Okla. blast's possible link to Army materials probed OKLAHOMA CITY BOMBING

April 27, 1995|By Newsday

OKLAHOMA CITY -- Federal agents investigating the United States' worst-ever terrorist bombing are vigorously pursuing the possibility that explosives from the U.S. military supply system were involved in the massive blast, Newsday learned yesterday amid indications that the widely sought "John Doe No. 2" had been identified as an Army buddy of jailed suspect Timothy McVeigh.

According to senior federal officials, dozens of agents were looking through records and files at Fort Riley, Kan., checking the base's inventory of TNT and plastic explosives as well as blasting caps and other detonators.

Investigators also were seeking information on "John Doe No. 2," who a reliable source told Newsday had been identified as a former soldier who had served with Mr. McVeigh in Charlie Company, part of the 1st Mechanized Infantry Division -- "The Big Red One" -- based at the base near Junction City, Kan.

Sources told Newsday that soldiers from Fort Riley have identified a soldier in Charlie Company as having the tattoo that witnesses said "John Doe No. 2" had on his left arm. They also said the man was a close associate of Mr. McVeigh.

"John Doe No. 2" is believed to be the man with whom Mr. McVeigh rented the truck allegedly used to carry the bomb that destroyed the Alfred P. Murrah Federal Building. Sources told the Associated Press that witnesses saw both men near the building just before the blast.

These disclosures came as sources in the investigation said that traces of TNT, a high explosive widely used by the military, were found in the car of Mr. McVeigh, the only person formally charged in the April 19 bombing.

The name of the suspected "John Doe No. 2" was not divulged by the sources. A senior federal official, asked about the report, would neither confirm nor deny that investigators knew the name of the square-jawed, bushy-browed man depicted in the nationally distributed composite drawing.

And authorities were publicly silent yesterday about the blast's possible link to explosives stolen from the military supply system.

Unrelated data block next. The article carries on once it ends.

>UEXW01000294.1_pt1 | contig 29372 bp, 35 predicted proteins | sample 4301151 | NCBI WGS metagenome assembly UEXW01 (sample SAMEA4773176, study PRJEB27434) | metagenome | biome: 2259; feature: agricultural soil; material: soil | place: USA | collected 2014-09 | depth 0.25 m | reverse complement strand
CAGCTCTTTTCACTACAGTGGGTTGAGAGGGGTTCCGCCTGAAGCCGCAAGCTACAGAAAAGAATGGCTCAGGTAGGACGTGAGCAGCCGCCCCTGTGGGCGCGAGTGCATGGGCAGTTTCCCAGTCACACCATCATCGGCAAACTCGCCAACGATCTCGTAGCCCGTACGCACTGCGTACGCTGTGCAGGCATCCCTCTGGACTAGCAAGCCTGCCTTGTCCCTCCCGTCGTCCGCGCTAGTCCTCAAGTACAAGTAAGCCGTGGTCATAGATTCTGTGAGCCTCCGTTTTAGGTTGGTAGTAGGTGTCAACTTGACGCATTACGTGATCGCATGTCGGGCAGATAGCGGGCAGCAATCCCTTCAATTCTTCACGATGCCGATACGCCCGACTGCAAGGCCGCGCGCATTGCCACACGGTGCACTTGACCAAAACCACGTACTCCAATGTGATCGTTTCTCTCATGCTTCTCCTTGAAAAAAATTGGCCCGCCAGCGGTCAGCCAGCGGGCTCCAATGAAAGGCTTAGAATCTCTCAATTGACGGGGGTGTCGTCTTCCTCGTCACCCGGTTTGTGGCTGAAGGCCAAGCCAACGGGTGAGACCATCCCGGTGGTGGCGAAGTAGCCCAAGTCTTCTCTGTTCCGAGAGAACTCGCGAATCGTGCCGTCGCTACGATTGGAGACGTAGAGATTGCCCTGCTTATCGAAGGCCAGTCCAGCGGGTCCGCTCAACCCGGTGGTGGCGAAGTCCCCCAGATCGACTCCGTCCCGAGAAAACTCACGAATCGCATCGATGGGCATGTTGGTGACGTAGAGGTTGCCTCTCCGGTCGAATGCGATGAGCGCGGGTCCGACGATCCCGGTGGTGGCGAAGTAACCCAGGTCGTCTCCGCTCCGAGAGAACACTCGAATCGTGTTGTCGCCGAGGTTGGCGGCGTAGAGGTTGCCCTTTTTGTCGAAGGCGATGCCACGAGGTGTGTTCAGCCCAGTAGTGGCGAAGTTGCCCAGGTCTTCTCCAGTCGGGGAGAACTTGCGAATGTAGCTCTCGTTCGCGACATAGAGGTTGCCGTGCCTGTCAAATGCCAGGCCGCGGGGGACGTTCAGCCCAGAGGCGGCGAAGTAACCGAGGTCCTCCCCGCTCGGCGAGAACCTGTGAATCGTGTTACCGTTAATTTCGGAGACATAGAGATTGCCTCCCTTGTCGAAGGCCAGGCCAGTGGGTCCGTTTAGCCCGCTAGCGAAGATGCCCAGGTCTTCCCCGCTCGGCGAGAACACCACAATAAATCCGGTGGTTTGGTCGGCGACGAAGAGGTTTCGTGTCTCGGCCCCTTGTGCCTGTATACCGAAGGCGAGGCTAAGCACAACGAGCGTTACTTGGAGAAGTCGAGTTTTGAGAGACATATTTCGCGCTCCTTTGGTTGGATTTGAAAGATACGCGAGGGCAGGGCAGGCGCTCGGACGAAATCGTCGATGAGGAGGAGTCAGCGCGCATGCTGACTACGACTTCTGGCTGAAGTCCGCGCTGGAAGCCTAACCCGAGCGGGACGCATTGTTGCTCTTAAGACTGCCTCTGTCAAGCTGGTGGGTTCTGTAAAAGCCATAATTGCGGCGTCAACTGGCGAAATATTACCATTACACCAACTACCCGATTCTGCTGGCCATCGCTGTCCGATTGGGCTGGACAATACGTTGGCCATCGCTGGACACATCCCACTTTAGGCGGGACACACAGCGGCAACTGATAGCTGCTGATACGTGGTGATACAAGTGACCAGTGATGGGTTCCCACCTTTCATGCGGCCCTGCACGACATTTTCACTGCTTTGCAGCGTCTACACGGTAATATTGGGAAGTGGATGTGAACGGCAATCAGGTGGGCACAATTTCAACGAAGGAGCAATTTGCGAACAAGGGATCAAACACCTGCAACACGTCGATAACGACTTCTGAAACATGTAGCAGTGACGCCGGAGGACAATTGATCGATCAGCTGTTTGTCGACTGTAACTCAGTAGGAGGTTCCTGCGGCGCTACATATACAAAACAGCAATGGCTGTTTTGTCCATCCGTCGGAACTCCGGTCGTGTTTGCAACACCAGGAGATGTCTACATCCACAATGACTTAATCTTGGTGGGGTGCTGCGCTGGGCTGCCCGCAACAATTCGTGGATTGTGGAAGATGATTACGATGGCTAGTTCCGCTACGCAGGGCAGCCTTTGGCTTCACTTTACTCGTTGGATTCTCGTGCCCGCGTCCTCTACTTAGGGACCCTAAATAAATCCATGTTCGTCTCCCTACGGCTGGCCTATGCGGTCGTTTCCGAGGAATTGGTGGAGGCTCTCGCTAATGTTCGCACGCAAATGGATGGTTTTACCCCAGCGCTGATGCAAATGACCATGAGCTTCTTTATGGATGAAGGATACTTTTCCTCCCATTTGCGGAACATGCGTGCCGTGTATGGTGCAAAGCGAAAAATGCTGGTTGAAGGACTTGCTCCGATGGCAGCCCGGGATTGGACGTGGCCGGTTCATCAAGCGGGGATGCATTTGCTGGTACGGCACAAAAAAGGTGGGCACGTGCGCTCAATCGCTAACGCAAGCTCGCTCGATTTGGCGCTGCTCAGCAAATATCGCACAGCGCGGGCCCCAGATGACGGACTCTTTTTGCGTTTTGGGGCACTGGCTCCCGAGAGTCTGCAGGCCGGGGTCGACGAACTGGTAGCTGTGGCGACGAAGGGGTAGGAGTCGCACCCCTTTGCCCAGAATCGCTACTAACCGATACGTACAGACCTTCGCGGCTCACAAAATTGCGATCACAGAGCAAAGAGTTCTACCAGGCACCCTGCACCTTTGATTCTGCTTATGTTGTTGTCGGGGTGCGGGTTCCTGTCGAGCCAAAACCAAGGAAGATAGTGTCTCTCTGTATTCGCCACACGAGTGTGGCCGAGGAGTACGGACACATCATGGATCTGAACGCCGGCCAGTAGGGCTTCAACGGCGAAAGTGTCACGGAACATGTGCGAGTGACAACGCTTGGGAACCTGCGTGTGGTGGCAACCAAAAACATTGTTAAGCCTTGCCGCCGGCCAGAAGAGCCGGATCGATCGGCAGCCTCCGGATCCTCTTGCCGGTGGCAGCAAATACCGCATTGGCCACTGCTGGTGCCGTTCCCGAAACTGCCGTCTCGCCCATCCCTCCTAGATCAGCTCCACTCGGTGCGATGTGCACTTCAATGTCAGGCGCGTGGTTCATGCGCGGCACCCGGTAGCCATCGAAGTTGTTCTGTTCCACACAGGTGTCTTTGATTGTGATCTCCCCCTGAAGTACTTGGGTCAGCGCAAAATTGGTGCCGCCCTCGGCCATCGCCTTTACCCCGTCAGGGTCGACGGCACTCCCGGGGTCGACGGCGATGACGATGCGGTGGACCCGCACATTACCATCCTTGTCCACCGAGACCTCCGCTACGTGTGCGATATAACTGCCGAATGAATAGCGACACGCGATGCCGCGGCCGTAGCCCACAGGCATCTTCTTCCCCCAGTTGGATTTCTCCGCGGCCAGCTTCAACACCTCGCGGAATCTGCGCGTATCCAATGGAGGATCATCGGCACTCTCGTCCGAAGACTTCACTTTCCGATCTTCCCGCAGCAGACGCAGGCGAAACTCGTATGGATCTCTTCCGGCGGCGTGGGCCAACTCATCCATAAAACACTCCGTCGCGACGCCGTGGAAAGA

Army statements

At Fort Riley, Capt. John Kiser, deputy chief of public affairs, told Newsday: "I can tell you right now that there are no missing Army stocks, or explosive components, to include blasting caps or any other initiators. . . . That's based on the current inventory."

Army officials at the Pentagon later reported that no evidence had been found linking the bombing to active-duty soldiers or Army explosives. "To date, no active-duty soldier has been identified as a potential suspect in the case," said Maj. Donald Sensing, a spokesman for the Army Criminal Investigation Command. He also said that no fertilizer is missing from the Fort Riley base.

"It's got nothing to do with the Army," said Major Sensing. "No one in the Army taught that young man to blow up federal buildings and day-care centers. He did not learn that here."

Meanwhile, federal sources said investigators still have not determined whether TNT was used as a booster for the bomb that consisted of more than 2 tons of ammonium nitrate fertilizer mixed with fuel oil.

A private explosives specialist, Tom Dowling of the Washington-based Institute of Makers of Explosives, said that TNT commonly "would be used as a component in some other explosive. It would not be used generally by itself. It would be combined with something else."

Mr. Dowling said, "There's always been a tremendous supply [of TNT] available from government surplus," but he added that "it's a controlled substance . . . you have to have a license to sell it or buy it."

In another development, federal sources said Mr. McVeigh and "John Doe No. 2" were seen running from the bomb scene only two minutes before the blast.

The sources, citing the observations of several witnesses, said the suspects must have put a short fuse on the bomb. "There was probably a very short-fused timing device on it," said a federal source in Washington, who asked not to be identified.

He said investigators had established that a rented Ryder truck used in the bombing was parked at the federal building for only 10 or 15 minutes before the blast.

The sources said that "John Doe No. 2" apparently parked the truck at a metered space in front of the building.

Mr. McVeigh was arrested less than 90 minutes later in a yellow Mercury without license plates near Perry, about 60 miles north of Oklahoma City. He was alone. The sources said they do not believe the second suspect was killed in the explosion, as has been speculated.

'Something big'

Meanwhile, a federal prosecutor said at a hearing for a man held as a material witness in the blast that, three days before the bombing, Mr. McVeigh told the man that "something big is going to happen."

U.S. Attorney Randy Rathbun made the disclosure at a hearing in Wichita, Kan., for Terry Nichols, 40. He said Mr. Nichols told FBI agents about the conversation shortly after he was taken into custody last week.

U.S. District Court Judge Monti Belot ordered that Mr. Nichols be transferred to Oklahoma City, but delayed the order's implementation until May 5 to give defense attorneys time to appeal.

Authorities have said that at least four people, but possibly many more, may have been involved in the Oklahoma bombing plot, which they said appears to have been aimed at avenging the fiery, fatal raid on the Branch Davidian compound near Waco, Texas, two years ago.

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